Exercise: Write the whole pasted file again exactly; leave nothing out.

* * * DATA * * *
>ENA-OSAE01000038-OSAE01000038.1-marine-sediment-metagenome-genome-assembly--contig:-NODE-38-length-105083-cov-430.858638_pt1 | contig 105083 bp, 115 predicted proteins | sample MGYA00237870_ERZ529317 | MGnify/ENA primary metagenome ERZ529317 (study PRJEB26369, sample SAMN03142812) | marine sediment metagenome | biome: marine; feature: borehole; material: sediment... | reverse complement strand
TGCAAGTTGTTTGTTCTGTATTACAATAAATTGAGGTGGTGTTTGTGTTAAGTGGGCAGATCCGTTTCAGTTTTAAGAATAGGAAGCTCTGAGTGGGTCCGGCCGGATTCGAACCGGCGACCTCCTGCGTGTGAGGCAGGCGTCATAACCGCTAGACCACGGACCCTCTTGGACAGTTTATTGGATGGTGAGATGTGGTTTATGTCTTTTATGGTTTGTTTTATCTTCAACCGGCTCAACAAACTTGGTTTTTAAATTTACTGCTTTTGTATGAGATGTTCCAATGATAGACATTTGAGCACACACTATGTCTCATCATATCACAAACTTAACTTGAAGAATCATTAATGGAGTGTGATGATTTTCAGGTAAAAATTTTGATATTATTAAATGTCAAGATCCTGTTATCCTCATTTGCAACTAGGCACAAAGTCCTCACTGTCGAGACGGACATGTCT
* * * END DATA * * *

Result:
>ENA-OSAE01000038-OSAE01000038.1-marine-sediment-metagenome-genome-assembly--contig:-NODE-38-length-105083-cov-430.858638_pt1 | contig 105083 bp, 115 predicted proteins | sample MGYA00237870_ERZ529317 | MGnify/ENA primary metagenome ERZ529317 (study PRJEB26369, sample SAMN03142812) | marine sediment metagenome | biome: marine; feature: borehole; material: sediment... | reverse complement strand
TGCAAGTTGTTTGTTCTGTATTACAATAAATTGAGGTGGTGTTTGTGTTAAGTGGGCAGATCCGTTTCAGTTTTAAGAATAGGAAGCTCTGAGTGGGTCCGGCCGGATTCGAACCGGCGACCTCCTGCGTGTGAGGCAGGCGTCATAACCGCTAGACCACGGACCCTCTTGGACAGTTTATTGGATGGTGAGATGTGGTTTATGTCTTTTATGGTTTGTTTTATCTTCAACCGGCTCAACAAACTTGGTTTTTAAATTTACTGCTTTTGTATGAGATGTTCCAATGATAGACATTTGAGCACACACTATGTCTCATCATATCACAAACTTAACTTGAAGAATCATTAATGGAGTGTGATGATTTTCAGGTAAAAATTTTGATATTATTAAATGTCAAGATCCTGTTATCCTCATTTGCAACTAGGCACAAAGTCCTCACTGTCGAGACGGACATGTCT